Tuesday, December 7, 2010

Winter Is Fixing My Plotholes

 Ever noticed how real-life experiences sometimes coincide with topics found on blogs around the internet? It just happened to me, with Nathan Bransford post on  The Importance of Exercise for Writer.

We received over a foot of snow in the last day, and as is the curse of those who live in houses rather than apartments during such weather, I had to pick up a shovel and go out. Now, most of my fellows will complain at such a task, but I've always found shoveling - while backbreaking after a while - to be good exercise. It's the winter's equivalent of mowing the lawn, but with less noise!

Plus, with all the studying I do these days, it's one of the rare moment (along with my 20-minutes walk to and from University) that I can think about my plot. Mindless tasks always help with planning. I am not the first to say it, and I doubt I'll be the last!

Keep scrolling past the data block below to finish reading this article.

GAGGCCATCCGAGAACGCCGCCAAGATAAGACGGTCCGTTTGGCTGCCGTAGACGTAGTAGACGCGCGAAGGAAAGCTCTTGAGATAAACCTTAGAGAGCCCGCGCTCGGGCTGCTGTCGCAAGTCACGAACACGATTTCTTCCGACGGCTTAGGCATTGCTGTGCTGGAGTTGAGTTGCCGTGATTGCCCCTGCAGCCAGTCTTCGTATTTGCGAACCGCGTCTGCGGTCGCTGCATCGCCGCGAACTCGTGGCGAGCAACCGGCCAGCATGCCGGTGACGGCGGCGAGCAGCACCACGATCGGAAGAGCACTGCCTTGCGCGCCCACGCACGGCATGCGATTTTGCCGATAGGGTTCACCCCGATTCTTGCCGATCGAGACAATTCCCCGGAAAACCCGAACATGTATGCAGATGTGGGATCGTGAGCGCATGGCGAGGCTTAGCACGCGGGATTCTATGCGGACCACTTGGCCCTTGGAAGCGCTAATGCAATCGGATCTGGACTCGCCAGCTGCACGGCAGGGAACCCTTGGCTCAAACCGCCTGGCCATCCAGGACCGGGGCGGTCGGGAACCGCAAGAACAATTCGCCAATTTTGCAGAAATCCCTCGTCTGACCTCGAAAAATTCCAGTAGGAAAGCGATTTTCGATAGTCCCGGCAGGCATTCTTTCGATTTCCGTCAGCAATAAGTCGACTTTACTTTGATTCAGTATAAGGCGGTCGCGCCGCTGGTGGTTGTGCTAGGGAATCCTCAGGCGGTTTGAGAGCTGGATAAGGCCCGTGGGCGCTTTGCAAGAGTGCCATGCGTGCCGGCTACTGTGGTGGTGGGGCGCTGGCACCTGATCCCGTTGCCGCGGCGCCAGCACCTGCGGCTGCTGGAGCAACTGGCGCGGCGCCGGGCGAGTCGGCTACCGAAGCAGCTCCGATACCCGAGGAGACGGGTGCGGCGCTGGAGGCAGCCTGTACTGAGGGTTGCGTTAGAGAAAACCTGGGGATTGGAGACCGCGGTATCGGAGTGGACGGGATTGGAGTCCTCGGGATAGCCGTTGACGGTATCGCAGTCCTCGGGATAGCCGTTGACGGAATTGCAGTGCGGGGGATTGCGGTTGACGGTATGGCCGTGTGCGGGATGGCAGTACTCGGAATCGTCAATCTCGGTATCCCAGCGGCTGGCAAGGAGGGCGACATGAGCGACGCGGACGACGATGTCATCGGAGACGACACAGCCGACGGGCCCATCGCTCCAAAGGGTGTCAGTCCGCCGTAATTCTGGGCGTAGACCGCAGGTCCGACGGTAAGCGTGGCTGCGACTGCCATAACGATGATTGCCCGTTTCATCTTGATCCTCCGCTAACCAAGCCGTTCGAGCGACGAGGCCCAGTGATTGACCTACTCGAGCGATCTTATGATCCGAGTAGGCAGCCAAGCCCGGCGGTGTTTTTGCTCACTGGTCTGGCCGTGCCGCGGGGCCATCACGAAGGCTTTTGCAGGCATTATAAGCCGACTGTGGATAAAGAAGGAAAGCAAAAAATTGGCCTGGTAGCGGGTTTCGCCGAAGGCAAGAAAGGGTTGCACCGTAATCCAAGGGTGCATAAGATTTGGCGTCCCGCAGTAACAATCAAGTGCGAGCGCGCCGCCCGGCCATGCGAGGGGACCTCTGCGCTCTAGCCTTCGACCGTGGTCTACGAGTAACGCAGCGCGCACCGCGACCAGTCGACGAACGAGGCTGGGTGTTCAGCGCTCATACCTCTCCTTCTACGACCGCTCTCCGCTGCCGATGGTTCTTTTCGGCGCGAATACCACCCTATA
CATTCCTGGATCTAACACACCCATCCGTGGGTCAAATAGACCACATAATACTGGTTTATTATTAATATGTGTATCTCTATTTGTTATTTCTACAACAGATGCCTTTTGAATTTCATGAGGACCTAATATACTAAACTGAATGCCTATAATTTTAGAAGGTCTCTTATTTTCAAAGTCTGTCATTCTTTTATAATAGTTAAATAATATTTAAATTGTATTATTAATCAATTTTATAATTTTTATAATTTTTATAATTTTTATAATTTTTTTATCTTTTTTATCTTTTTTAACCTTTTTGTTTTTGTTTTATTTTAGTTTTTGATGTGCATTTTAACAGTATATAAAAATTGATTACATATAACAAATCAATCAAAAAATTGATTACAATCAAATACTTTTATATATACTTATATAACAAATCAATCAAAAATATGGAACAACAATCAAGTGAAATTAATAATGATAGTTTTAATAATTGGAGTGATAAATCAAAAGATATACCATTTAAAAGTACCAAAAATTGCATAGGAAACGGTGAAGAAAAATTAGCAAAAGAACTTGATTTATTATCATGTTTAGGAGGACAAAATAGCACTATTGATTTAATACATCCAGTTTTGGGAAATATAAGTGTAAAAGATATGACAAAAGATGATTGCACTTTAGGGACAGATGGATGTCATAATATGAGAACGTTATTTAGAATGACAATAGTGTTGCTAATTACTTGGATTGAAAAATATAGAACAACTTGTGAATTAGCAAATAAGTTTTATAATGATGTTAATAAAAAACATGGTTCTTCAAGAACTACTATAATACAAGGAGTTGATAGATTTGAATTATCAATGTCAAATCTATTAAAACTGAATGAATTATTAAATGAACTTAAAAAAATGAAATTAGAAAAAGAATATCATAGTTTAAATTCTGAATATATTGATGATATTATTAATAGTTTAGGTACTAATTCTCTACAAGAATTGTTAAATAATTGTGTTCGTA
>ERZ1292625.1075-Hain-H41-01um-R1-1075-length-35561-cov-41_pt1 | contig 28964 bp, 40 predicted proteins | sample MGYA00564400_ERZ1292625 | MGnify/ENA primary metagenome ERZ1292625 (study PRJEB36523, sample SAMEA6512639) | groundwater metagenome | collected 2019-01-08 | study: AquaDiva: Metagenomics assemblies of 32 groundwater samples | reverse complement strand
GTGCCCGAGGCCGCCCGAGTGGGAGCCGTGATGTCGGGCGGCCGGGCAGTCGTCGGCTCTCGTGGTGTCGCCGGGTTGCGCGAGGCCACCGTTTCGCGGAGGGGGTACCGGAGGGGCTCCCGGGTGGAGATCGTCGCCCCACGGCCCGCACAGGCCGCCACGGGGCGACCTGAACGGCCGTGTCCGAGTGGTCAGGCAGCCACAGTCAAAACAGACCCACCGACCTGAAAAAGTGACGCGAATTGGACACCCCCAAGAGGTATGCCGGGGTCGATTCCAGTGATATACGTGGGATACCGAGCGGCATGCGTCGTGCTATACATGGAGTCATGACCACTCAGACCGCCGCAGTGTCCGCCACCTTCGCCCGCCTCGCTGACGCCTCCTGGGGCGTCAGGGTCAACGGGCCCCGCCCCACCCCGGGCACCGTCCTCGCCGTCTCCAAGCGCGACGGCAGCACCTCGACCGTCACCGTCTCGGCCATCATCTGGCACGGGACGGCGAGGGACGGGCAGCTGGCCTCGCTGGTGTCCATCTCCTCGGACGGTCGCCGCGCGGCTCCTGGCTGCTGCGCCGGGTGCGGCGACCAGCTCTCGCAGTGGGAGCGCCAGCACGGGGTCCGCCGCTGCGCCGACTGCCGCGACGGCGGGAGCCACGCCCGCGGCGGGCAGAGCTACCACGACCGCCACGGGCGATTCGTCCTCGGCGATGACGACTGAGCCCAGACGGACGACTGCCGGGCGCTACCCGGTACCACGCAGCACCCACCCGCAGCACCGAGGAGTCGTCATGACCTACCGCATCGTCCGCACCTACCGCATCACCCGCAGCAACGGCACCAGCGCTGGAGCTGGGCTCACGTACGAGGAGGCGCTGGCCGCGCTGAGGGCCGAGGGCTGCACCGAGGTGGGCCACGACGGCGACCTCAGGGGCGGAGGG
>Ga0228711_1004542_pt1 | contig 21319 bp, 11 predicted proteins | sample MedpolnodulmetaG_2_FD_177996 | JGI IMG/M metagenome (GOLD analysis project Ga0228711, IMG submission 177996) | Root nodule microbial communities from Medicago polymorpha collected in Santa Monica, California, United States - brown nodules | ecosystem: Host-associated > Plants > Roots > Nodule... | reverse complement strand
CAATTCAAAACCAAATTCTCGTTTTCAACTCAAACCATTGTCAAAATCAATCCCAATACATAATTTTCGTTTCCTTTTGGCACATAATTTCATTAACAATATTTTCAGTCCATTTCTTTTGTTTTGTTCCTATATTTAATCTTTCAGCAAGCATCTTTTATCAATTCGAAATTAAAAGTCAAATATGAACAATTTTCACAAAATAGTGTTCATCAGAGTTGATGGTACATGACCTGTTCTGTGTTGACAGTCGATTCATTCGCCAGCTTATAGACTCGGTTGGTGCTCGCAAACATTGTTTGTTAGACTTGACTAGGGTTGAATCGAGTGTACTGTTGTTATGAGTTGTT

In the thirty minutes I spent outside, pushing snow around and shoveling it, I figured out how I would solve White Echoes' beginning plothole. This was one of my major concerns, because I could not properly justify why my character took the path of action that started everything.

And with the beginning of that answer came a whole new subplot, and a storyline that finally ties Henry Schmitt, one of the two main POVs, with the overarching plot on a personal level.

I sadly cannot give the new ideas all the love and thinking they deserve for the moment, but rest assured, they have been jotted down for future considerations. 

The plot thickens, I'm on a roll again, and I am having a good day!


  1. Yay! I love it when that happens. (And I eschew the snowblower, because it's much easier to plot without all that noise). :)

  2. It's funny how repetitive mindless tasks help you sort through the complications of writing, and life.